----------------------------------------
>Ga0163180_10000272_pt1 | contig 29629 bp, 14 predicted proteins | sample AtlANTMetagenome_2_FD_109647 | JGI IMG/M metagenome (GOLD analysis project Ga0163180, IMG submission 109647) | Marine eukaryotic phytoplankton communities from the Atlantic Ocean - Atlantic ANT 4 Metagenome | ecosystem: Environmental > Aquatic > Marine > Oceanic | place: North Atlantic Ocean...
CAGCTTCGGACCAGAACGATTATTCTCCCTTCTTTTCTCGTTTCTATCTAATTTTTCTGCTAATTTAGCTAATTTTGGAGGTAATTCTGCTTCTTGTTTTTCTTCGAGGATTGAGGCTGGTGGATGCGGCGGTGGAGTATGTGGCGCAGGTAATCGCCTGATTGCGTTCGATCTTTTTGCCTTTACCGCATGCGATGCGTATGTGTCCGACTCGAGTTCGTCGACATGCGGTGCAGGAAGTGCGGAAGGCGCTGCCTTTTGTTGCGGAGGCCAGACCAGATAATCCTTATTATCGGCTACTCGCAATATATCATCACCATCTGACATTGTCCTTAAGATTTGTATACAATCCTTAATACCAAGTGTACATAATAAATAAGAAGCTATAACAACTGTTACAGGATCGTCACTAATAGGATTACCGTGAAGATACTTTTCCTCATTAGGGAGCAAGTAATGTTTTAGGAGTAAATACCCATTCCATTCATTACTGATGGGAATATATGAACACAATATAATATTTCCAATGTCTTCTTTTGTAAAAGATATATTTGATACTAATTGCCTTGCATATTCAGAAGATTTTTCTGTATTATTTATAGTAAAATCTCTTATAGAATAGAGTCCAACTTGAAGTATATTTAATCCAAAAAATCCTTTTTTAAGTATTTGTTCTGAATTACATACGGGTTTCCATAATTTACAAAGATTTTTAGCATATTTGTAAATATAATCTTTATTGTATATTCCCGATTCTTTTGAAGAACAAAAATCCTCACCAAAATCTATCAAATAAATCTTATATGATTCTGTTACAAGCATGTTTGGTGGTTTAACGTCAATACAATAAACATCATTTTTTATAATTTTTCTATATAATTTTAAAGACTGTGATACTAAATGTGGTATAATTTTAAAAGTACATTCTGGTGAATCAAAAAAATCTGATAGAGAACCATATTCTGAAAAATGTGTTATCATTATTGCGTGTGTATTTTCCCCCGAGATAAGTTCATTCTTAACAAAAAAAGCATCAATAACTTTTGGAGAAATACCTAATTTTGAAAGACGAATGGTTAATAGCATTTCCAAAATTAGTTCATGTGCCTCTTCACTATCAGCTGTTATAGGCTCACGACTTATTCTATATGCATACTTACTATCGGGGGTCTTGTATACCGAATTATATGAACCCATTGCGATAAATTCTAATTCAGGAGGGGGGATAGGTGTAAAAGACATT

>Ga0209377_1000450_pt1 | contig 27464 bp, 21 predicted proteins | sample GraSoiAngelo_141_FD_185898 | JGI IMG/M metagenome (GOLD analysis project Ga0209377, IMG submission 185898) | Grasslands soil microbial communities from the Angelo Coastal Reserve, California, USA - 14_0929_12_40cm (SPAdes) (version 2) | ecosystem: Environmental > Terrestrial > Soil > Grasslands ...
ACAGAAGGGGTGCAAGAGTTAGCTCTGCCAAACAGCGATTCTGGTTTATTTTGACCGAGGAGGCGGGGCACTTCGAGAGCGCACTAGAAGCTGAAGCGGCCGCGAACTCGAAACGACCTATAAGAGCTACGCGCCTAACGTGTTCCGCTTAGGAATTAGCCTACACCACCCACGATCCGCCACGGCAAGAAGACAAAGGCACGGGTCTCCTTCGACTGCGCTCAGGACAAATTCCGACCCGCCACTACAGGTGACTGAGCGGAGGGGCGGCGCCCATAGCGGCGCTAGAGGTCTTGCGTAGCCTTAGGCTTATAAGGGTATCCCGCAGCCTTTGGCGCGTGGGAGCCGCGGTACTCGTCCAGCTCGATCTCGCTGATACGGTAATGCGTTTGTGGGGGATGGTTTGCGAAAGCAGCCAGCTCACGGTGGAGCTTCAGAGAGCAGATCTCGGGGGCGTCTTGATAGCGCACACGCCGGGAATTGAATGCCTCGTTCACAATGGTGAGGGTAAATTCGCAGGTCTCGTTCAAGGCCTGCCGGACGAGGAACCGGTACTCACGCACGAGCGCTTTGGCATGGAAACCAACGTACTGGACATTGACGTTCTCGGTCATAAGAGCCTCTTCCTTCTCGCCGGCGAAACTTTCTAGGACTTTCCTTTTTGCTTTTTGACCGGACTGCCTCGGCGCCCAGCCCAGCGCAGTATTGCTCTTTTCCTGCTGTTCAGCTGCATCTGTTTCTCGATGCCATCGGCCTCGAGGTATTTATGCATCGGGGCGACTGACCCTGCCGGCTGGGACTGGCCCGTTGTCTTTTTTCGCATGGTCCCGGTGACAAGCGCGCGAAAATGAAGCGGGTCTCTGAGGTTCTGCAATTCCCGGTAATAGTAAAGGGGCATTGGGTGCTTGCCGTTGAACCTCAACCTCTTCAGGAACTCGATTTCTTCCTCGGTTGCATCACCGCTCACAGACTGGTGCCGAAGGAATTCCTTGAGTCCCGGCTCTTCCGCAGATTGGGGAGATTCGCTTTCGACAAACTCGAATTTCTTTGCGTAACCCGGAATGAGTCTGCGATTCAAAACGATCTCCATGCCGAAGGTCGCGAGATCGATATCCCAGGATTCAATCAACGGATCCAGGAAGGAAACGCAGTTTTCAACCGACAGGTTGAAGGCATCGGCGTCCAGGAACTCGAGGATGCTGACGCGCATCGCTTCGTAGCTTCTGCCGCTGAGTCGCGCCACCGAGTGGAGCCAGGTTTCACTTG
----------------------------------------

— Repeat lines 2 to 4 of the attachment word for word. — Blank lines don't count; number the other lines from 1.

CAGCTTCGGACCAGAACGATTATTCTCCCTTCTTTTCTCGTTTCTATCTAATTTTTCTGCTAATTTAGCTAATTTTGGAGGTAATTCTGCTTCTTGTTTTTCTTCGAGGATTGAGGCTGGTGGATGCGGCGGTGGAGTATGTGGCGCAGGTAATCGCCTGATTGCGTTCGATCTTTTTGCCTTTACCGCATGCGATGCGTATGTGTCCGACTCGAGTTCGTCGACATGCGGTGCAGGAAGTGCGGAAGGCGCTGCCTTTTGTTGCGGAGGCCAGACCAGATAATCCTTATTATCGGCTACTCGCAATATATCATCACCATCTGACATTGTCCTTAAGATTTGTATACAATCCTTAATACCAAGTGTACATAATAAATAAGAAGCTATAACAACTGTTACAGGATCGTCACTAATAGGATTACCGTGAAGATACTTTTCCTCATTAGGGAGCAAGTAATGTTTTAGGAGTAAATACCCATTCCATTCATTACTGATGGGAATATATGAACACAATATAATATTTCCAATGTCTTCTTTTGTAAAAGATATATTTGATACTAATTGCCTTGCATATTCAGAAGATTTTTCTGTATTATTTATAGTAAAATCTCTTATAGAATAGAGTCCAACTTGAAGTATATTTAATCCAAAAAATCCTTTTTTAAGTATTTGTTCTGAATTACATACGGGTTTCCATAATTTACAAAGATTTTTAGCATATTTGTAAATATAATCTTTATTGTATATTCCCGATTCTTTTGAAGAACAAAAATCCTCACCAAAATCTATCAAATAAATCTTATATGATTCTGTTACAAGCATGTTTGGTGGTTTAACGTCAATACAATAAACATCATTTTTTATAATTTTTCTATATAATTTTAAAGACTGTGATACTAAATGTGGTATAATTTTAAAAGTACATTCTGGTGAATCAAAAAAATCTGATAGAGAACCATATTCTGAAAAATGTGTTATCATTATTGCGTGTGTATTTTCCCCCGAGATAAGTTCATTCTTAACAAAAAAAGCATCAATAACTTTTGGAGAAATACCTAATTTTGAAAGACGAATGGTTAATAGCATTTCCAAAATTAGTTCATGTGCCTCTTCACTATCAGCTGTTATAGGCTCACGACTTATTCTATATGCATACTTACTATCGGGGGTCTTGTATACCGAATTATATGAACCCATTGCGATAAATTCTAATTCAGGAGGGGGGATAGGTGTAAAAGACATT

>Ga0209377_1000450_pt1 | contig 27464 bp, 21 predicted proteins | sample GraSoiAngelo_141_FD_185898 | JGI IMG/M metagenome (GOLD analysis project Ga0209377, IMG submission 185898) | Grasslands soil microbial communities from the Angelo Coastal Reserve, California, USA - 14_0929_12_40cm (SPAdes) (version 2) | ecosystem: Environmental > Terrestrial > Soil > Grasslands ...
ACAGAAGGGGTGCAAGAGTTAGCTCTGCCAAACAGCGATTCTGGTTTATTTTGACCGAGGAGGCGGGGCACTTCGAGAGCGCACTAGAAGCTGAAGCGGCCGCGAACTCGAAACGACCTATAAGAGCTACGCGCCTAACGTGTTCCGCTTAGGAATTAGCCTACACCACCCACGATCCGCCACGGCAAGAAGACAAAGGCACGGGTCTCCTTCGACTGCGCTCAGGACAAATTCCGACCCGCCACTACAGGTGACTGAGCGGAGGGGCGGCGCCCATAGCGGCGCTAGAGGTCTTGCGTAGCCTTAGGCTTATAAGGGTATCCCGCAGCCTTTGGCGCGTGGGAGCCGCGGTACTCGTCCAGCTCGATCTCGCTGATACGGTAATGCGTTTGTGGGGGATGGTTTGCGAAAGCAGCCAGCTCACGGTGGAGCTTCAGAGAGCAGATCTCGGGGGCGTCTTGATAGCGCACACGCCGGGAATTGAATGCCTCGTTCACAATGGTGAGGGTAAATTCGCAGGTCTCGTTCAAGGCCTGCCGGACGAGGAACCGGTACTCACGCACGAGCGCTTTGGCATGGAAACCAACGTACTGGACATTGACGTTCTCGGTCATAAGAGCCTCTTCCTTCTCGCCGGCGAAACTTTCTAGGACTTTCCTTTTTGCTTTTTGACCGGACTGCCTCGGCGCCCAGCCCAGCGCAGTATTGCTCTTTTCCTGCTGTTCAGCTGCATCTGTTTCTCGATGCCATCGGCCTCGAGGTATTTATGCATCGGGGCGACTGACCCTGCCGGCTGGGACTGGCCCGTTGTCTTTTTTCGCATGGTCCCGGTGACAAGCGCGCGAAAATGAAGCGGGTCTCTGAGGTTCTGCAATTCCCGGTAATAGTAAAGGGGCATTGGGTGCTTGCCGTTGAACCTCAACCTCTTCAGGAACTCGATTTCTTCCTCGGTTGCATCACCGCTCACAGACTGGTGCCGAAGGAATTCCTTGAGTCCCGGCTCTTCCGCAGATTGGGGAGATTCGCTTTCGACAAACTCGAATTTCTTTGCGTAACCCGGAATGAGTCTGCGATTCAAAACGATCTCCATGCCGAAGGTCGCGAGATCGATATCCCAGGATTCAATCAACGGATCCAGGAAGGAAACGCAGTTTTCAACCGACAGGTTGAAGGCATCGGCGTCCAGGAACTCGAGGATGCTGACGCGCATCGCTTCGTAGCTTCTGCCGCTGAGTCGCGCCACCGAGTGGAGCCAGGTTTCACTTG